Regular maintenance is the key to preventing a majority of these issues. Remember to regularly clean your pump basket, skimmer, and pool filter. It’s also wise to keep a tab on water levels in your pool and check regularly for air leaks.
Even with the best attention and care, pool pumps can occasionally have issues that are more complex, requiring the keen eye of a professional. In such cases, never hesitate to call in the experts. After all, it’s all about enjoying your pool to the fullest.
Net Positive Pool Services Can Help Your Pool Pump & More
Now that we’ve walked through the steps of priming your pool pump and troubleshooting common issues, you might be thinking that maintaining a pool is quite an undertaking. It can indeed be a challenging task, especially for first-time pool owners. At Net Positive Pools, we are just a call away from easing your pool maintenance load.
Despite the tips and troubleshooting we’ve discussed, some pool owners may encounter complex pool pump issues that require a professional touch. Here’s where our expertise truly shines. Whether it’s replacing a faulty mechanical seal, identifying an elusive air leak, or setting up a new pump – our team has you covered. We can diagnose the problem, repair or replace necessary parts, and ensure your pool pump is up and running in no time.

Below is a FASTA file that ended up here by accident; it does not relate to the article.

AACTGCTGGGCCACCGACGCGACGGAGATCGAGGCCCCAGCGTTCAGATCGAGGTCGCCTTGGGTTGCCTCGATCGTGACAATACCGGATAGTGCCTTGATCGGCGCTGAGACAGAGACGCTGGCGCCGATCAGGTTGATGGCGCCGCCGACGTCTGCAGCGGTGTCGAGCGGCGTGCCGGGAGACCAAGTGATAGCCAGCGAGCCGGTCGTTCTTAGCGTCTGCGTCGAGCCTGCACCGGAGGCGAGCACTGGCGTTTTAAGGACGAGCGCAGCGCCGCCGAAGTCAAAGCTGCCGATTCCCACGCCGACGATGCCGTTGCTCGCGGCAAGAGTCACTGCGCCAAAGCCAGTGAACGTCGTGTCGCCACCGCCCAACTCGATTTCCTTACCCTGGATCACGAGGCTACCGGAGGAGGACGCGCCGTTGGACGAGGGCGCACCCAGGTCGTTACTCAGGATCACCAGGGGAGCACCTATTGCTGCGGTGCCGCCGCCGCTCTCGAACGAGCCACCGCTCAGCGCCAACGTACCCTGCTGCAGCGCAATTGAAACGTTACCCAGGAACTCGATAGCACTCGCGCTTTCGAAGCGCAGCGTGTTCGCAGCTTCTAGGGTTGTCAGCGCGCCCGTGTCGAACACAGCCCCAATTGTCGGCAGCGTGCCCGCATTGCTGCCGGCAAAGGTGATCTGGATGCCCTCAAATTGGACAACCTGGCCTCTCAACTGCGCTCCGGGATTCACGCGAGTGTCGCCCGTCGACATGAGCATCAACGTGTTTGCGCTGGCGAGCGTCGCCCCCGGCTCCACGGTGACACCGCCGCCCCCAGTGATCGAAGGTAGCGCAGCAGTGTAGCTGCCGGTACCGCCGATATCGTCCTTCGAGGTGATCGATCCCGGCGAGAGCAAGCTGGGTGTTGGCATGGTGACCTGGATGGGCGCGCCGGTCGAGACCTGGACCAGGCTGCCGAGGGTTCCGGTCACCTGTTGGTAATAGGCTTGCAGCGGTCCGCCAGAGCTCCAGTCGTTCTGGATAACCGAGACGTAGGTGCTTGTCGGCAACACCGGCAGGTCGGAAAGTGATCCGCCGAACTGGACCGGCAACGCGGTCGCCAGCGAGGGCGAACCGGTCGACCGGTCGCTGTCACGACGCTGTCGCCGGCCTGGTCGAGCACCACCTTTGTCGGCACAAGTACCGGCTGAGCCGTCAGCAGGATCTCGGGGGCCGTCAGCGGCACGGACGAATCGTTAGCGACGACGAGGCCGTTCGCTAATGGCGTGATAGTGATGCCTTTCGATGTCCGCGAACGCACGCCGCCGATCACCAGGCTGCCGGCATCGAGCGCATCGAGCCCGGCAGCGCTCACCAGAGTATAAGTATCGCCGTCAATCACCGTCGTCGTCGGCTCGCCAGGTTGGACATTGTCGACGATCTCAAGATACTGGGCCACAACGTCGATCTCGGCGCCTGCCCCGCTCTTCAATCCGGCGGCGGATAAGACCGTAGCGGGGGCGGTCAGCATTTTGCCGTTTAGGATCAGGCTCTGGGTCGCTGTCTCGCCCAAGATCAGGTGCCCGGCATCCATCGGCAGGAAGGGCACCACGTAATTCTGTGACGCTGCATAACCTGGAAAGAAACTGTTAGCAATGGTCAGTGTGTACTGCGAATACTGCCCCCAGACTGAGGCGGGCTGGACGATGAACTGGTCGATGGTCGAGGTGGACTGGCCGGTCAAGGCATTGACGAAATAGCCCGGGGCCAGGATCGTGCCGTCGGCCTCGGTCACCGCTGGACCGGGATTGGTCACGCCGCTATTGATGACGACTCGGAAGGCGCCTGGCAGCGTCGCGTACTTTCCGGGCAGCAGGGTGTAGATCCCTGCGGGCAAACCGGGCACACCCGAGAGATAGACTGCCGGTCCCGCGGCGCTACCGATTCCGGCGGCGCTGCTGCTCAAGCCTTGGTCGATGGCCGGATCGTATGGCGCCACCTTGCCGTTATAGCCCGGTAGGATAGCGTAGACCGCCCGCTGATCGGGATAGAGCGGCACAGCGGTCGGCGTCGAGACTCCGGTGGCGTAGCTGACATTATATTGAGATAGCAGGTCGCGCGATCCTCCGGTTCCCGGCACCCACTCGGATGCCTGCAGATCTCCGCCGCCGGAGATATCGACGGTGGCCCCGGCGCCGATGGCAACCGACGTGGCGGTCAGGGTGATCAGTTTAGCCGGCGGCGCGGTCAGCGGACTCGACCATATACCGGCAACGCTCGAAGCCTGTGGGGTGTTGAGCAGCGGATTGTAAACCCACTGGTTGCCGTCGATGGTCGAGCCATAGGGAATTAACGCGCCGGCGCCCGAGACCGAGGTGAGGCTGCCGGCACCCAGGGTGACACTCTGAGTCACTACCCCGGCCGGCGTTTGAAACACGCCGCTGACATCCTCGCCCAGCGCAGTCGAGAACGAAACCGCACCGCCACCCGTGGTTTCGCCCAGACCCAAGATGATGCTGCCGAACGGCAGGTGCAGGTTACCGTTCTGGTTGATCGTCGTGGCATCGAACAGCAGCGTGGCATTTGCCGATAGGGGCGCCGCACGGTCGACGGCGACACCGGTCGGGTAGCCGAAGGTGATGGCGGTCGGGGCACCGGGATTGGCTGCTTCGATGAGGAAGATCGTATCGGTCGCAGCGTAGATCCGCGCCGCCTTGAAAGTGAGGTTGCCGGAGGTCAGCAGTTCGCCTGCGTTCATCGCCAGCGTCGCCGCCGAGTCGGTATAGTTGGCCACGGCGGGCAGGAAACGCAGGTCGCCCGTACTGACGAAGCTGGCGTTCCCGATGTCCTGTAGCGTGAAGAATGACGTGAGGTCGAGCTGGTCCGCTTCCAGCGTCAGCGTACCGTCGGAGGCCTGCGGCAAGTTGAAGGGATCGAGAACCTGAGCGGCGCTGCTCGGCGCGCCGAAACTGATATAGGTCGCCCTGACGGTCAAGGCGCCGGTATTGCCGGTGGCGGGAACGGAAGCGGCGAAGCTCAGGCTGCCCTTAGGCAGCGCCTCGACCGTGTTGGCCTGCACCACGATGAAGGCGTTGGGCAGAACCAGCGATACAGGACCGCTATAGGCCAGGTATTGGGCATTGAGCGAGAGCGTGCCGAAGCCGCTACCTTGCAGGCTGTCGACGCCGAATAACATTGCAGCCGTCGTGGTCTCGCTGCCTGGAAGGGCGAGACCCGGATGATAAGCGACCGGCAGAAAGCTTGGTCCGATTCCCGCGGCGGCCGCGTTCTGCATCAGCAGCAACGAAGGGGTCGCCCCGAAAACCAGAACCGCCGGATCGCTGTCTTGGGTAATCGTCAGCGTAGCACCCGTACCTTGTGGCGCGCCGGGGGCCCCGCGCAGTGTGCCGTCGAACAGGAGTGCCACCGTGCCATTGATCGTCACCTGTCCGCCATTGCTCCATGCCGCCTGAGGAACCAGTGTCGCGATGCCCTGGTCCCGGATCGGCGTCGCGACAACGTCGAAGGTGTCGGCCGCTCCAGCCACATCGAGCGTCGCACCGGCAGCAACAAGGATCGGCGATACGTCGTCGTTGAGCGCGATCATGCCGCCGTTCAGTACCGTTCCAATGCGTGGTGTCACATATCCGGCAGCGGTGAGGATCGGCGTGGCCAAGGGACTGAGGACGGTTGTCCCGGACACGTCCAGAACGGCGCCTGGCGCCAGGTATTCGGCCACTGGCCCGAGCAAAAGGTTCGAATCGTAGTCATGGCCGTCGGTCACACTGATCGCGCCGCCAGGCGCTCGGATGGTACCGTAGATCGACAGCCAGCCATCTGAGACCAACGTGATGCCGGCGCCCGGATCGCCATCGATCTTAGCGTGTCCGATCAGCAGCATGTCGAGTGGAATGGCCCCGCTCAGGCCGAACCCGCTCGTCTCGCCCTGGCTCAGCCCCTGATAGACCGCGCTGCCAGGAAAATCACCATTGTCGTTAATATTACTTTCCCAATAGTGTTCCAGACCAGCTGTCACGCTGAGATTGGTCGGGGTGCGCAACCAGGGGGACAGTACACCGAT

Interested in preventing problems rather than just dealing with them? Consider our Weekly Pool Maintenance Program, available in full-service and chemical-only options. We offer tasks from balancing water chemistry to removing debris, ensuring your pool stays in the best shape all year round, leaving you free to enjoy your pool without the added trouble of upkeep.
Understanding your pool pump’s operations, especially the priming process, is a crucial part of pool maintenance. No matter how daunting it may seem at first, with a little patience and our help, that sparkling, inviting pool will be waiting for you every day. At Net Positive Pools, we make it our mission to ensure your pool experience is easy and stress-free.
Anderson, R. (2021, November 19). Pool Owner’s Guide to Multiport Valve Installation and
Operation. The Pool Passion. https://thepoolpassion.com/multiport-valve/